1. The daughter is allotted the same share as is allotted to a son;
    2. The share of the pre-deceased son or a pre-deceased daughter, as they would have got had they been alive at the time of partition, shall be allotted to the surviving child of such pre-deceased son or of such pre-deceased daughter; and
    3. The share of the pre-deceased child of a pre-deceased son or of a pre-deceased daughter, as such child would have got had he or she been alive at the time of the partition, shall be allotted to the child of such pre-deceased child of the pre-deceased son or pre-deceased daughter, as the case may be.

Right to property is also applicable for the married daughters under the Hindu Succession (Amendment) Act, 2005
Now, the amendment in the Hindu Succession Act has made it loudly clear that when a daughter gets married she still continues to be a coparcener in the said property, but she ceases to be a member of the parental HUF.

In other words, even though the daughter is entitled to rightly ask for the partition, she can also be the Karta of HUF under the condition that she is the eldest coparcener of her father's joint family. The daughter here does not hold the right to gift her share being alive except by the way of will. After the demise of the married daughter her next of kin, her children or legal heirs will thereby be entitled to rightly hold the share in her property.

The Apex Court thus in 2015 ruled that the rights of coparcener under amendment Act 2005 are applicable to living daughters of living coparceners as on the 09th of September, 2005 irrespective of the birth date of daughters.[3] This indeed raised a chaos and confusion and was anomalous. The Apex Court thus in the year 2018 ruled and passed a verdict that if the father had died before 2005 and if any prior suit is pending by a male coparcener for partition, the female coparcener is entitled to share in partition.[4]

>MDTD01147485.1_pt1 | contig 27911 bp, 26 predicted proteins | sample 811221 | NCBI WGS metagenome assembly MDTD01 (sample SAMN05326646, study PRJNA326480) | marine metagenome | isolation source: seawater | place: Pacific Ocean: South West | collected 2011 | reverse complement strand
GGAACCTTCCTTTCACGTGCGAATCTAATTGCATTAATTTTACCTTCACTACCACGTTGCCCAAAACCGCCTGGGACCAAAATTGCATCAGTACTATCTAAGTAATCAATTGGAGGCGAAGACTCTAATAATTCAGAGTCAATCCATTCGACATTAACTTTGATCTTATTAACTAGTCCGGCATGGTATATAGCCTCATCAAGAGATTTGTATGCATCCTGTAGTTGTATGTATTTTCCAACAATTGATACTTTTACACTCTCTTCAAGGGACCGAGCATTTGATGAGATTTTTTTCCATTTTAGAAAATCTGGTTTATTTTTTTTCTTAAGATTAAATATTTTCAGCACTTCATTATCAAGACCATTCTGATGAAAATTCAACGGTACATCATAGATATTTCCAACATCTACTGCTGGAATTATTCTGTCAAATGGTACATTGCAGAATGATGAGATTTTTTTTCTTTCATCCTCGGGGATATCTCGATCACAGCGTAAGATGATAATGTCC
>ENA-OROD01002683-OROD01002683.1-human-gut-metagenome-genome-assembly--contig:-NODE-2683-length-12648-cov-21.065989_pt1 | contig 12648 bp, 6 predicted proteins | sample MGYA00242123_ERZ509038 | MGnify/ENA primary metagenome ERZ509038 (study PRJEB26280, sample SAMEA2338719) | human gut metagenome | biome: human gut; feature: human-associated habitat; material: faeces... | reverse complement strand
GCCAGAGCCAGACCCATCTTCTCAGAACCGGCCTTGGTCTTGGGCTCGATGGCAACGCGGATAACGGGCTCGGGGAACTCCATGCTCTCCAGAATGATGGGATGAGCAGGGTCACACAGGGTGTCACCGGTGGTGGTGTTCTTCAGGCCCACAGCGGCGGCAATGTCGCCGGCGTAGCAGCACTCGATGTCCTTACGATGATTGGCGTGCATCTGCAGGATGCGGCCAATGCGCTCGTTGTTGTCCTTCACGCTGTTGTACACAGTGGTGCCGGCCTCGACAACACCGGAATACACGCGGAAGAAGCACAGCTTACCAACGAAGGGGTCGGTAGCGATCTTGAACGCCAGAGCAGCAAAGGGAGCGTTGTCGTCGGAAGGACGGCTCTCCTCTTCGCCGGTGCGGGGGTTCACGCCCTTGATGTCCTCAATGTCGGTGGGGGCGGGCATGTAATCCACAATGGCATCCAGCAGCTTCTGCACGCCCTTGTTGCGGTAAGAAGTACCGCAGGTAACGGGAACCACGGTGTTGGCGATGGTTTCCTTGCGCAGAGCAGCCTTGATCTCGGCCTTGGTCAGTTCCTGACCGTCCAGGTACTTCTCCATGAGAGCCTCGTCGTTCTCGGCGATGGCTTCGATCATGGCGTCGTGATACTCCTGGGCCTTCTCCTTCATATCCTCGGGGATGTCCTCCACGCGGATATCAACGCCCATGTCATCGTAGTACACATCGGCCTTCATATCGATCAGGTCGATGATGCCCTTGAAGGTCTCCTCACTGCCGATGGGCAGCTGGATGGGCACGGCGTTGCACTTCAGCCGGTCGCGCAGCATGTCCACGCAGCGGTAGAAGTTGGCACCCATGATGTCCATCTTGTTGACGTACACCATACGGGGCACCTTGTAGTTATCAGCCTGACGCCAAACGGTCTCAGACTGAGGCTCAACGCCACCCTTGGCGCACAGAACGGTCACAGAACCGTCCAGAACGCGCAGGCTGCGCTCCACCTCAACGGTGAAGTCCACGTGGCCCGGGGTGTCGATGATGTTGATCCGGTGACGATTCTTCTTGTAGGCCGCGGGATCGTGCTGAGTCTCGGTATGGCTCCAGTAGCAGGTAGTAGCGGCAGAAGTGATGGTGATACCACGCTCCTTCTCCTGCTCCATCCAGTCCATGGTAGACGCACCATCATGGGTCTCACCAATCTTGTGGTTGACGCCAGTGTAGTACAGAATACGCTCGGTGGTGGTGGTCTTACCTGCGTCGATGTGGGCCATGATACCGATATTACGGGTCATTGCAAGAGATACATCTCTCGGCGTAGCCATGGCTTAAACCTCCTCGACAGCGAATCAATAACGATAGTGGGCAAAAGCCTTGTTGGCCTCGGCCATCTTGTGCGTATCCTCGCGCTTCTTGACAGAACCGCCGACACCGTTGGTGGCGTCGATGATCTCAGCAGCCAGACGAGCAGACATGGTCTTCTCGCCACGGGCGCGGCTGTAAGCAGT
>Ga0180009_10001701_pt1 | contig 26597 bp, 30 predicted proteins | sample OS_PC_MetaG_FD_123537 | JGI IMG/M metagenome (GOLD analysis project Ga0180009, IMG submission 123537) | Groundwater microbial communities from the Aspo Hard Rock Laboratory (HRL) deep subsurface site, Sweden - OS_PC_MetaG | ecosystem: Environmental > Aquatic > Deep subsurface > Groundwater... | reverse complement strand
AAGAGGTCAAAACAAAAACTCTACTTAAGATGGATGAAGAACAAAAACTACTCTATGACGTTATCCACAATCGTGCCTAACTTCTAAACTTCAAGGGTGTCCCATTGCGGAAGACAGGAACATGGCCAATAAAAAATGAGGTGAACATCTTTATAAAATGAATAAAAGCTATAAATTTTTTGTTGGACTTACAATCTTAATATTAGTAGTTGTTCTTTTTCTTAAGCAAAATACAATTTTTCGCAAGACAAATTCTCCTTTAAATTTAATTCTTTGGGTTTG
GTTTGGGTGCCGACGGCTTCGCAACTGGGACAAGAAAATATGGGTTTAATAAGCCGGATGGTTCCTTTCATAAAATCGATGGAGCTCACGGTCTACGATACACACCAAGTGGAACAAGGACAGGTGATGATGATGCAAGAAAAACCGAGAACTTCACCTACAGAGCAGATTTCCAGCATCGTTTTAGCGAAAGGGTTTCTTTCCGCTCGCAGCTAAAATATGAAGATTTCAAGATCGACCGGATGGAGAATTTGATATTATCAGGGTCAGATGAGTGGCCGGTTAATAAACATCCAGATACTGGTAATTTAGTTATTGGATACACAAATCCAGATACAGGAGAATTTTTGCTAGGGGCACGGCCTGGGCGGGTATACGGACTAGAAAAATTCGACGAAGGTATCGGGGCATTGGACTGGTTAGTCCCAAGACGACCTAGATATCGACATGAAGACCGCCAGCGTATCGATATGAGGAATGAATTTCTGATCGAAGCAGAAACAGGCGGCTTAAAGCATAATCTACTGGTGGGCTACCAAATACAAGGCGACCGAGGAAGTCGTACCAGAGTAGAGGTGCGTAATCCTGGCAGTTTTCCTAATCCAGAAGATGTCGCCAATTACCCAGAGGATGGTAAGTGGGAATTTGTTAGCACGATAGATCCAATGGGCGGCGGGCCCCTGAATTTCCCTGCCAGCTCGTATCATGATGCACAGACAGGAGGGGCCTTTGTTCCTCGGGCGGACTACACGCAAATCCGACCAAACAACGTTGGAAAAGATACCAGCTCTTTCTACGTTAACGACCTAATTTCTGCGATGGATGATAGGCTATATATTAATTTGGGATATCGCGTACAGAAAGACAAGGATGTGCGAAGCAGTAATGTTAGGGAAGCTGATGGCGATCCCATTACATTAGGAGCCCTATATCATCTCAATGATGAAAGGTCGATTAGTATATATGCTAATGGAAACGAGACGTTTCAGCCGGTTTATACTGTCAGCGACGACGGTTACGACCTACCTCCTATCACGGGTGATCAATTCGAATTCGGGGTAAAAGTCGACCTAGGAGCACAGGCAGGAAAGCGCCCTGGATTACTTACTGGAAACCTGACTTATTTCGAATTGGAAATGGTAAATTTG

Therefore, the amendment in the said Act has a retrospective effect on the daughters born at or prior to the amendment. As coparcenary rights are acquired by the daughters by birth as those of sons and fathers need not necessarily have to be alive when the 2005 amendment Act was passed.

After all the struggles, contradicting views and ideologies we all along with the Supreme Court of India stand by the enactment of the Amendment of Section 6 of The Hindu Succession Act, 2005 where in it is declared to have a retrospective effect in providing equal rights to both sons and daughters of the nation. Irrespective of the date of birth of the daughters as well as the fathers, the daughters are entitled to the rightly said equal rights as given and enjoyed by the sons.

This decision thus, makes a great impact in our current society in order to uproot gender based discrimination that has been going on for decades. This eliminates the oppression of fundamental rights of the daughters of this nation by including them as a coparcenary in the ancestral property. As rightly said, as soon as we inculcate how to live with a humanistic approach, we'll be free from the gender discrimination in our daily lives and will learn to live with dignity.

  1. Vineeta Sharma v. Rakesh Sharma (2020
  2. Section 6, The Hindu Succession Act 2005
  3. Prakash & Ors V. Phulvati & Ors AIR 2013 SC 7212
  4. Danammas V. Amar (2018) 3 SCC 343
Suggested Article:
  1. Can Women be Karta
  2. Coparcenary Rights of Major Unmarried Hindu Daughters
  3. Vineeta Sharma v. Rakesh Sharma; An Case Analysis
  4. Coparcenary Rights of Daughters: Critical Analysis of Vineeta Sharma v/s Rakesh Sharma